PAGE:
Biennale Matter of Art 2022 opens this week in Prague, exploring vulnerability and traumatic pasts
The biennale offers new perspectives on the origins of contemporary crises and the ways in which we construct collective identity. The exhibition has a strong presence of artists from East and Central Europe (Marie Tučková, APART Collective) but also features works by Mandy El-Sayegh, Larisa Crunțeanu, and Candice Lin, among others. Eight artists (including Hera Büyüktaşcıyan, Robert Gabris, Sina Seifee, and Linh Valerie Pham) were commissioned to create new works directly for the biennale. The biennale was curated by Rado Ištok, Renan Laru-an, Piotr Sikora, and the tranzit.cz collective. The exhibition will take place at the Prague City Gallery, the General University Hospital in Prague, and the Šaloun Studio. A program of performances, guided tours, and discussions will run parallel to the exhibition, which will be open from July 21 to October 23, 2022. In order to establish the institution as a widely accessible platform, admission to the biennale is free of charge. The biennale is organized by tranzit.cz in cooperation with the Prague City Gallery.
“The central theme of the exhibition is vulnerability. Every person has a weak spot, a childhood self, a memory of something painful. Sometimes such injuries are caused by injustice in our society. Sometimes, the most vulnerable among us—people who are excluded for various reasons, ill or handicapped people, children, single mothers who were left alone with their kids, and also animals or things—don’t have a position in our society to tell their stories. This exhibition should be such a place for them,” says tranzit.cz program director Tereza Stejskalová.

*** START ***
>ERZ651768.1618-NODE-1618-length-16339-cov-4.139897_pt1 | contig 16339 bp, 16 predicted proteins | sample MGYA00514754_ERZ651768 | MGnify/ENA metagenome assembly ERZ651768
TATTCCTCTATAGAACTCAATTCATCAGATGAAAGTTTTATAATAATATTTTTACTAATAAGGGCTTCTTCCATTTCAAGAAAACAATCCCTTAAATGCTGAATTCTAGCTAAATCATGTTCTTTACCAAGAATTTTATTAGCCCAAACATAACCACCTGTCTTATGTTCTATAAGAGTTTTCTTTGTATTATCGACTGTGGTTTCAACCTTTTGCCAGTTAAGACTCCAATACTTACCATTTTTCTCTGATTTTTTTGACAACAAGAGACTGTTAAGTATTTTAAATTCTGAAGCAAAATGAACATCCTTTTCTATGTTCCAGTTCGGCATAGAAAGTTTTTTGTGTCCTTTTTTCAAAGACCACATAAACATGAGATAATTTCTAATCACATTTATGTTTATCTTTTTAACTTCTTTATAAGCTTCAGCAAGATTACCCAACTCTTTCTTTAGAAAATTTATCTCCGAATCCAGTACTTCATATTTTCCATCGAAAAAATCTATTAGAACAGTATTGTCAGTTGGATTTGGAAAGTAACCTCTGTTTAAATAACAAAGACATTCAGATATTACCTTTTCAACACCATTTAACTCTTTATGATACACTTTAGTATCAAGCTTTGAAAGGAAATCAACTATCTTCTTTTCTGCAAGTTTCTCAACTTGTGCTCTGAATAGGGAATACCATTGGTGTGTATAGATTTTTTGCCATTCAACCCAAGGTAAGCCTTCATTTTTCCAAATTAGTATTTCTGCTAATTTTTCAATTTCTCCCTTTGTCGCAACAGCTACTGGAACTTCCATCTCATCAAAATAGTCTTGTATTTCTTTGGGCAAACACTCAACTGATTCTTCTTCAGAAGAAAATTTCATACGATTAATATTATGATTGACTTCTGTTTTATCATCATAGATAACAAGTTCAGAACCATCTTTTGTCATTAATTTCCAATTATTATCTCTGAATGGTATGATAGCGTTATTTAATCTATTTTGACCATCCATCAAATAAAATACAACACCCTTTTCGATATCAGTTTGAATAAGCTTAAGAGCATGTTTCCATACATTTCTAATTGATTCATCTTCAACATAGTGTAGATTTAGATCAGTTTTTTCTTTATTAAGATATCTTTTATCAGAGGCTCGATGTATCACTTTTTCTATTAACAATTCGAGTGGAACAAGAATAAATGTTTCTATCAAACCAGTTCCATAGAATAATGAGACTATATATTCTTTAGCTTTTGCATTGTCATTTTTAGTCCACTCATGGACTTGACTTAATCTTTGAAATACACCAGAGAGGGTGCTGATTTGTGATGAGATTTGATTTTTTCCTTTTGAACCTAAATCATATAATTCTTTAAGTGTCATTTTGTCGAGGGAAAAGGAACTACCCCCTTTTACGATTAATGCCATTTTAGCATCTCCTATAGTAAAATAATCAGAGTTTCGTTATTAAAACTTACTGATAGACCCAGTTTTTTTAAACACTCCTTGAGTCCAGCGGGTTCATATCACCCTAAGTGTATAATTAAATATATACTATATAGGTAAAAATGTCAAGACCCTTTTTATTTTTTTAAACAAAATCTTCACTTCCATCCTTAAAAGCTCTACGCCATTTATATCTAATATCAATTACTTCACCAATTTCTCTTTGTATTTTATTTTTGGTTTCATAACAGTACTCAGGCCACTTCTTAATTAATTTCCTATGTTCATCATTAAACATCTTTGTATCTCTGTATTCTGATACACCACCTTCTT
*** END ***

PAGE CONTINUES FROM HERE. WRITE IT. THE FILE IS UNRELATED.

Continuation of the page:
The second edition of the biennale is the culmination of nearly two years of research and collective practice of the curatorial working group. It also coincides with the 20th anniversary of the tranzit network as an important actor in the international contemporary art field in East and Central Europe. “The biennale was born during a protracted pandemic, against the backdrop of the war in Ukraine and in the shadow of the economic and climate crisis. Our society is continuously traumatized. We want to give space to reflect on how others have dealt with pain and uncertainty,” says Veronika Janatková, director of tranzit.cz. The first edition of the biennale took place in Prague in 2020.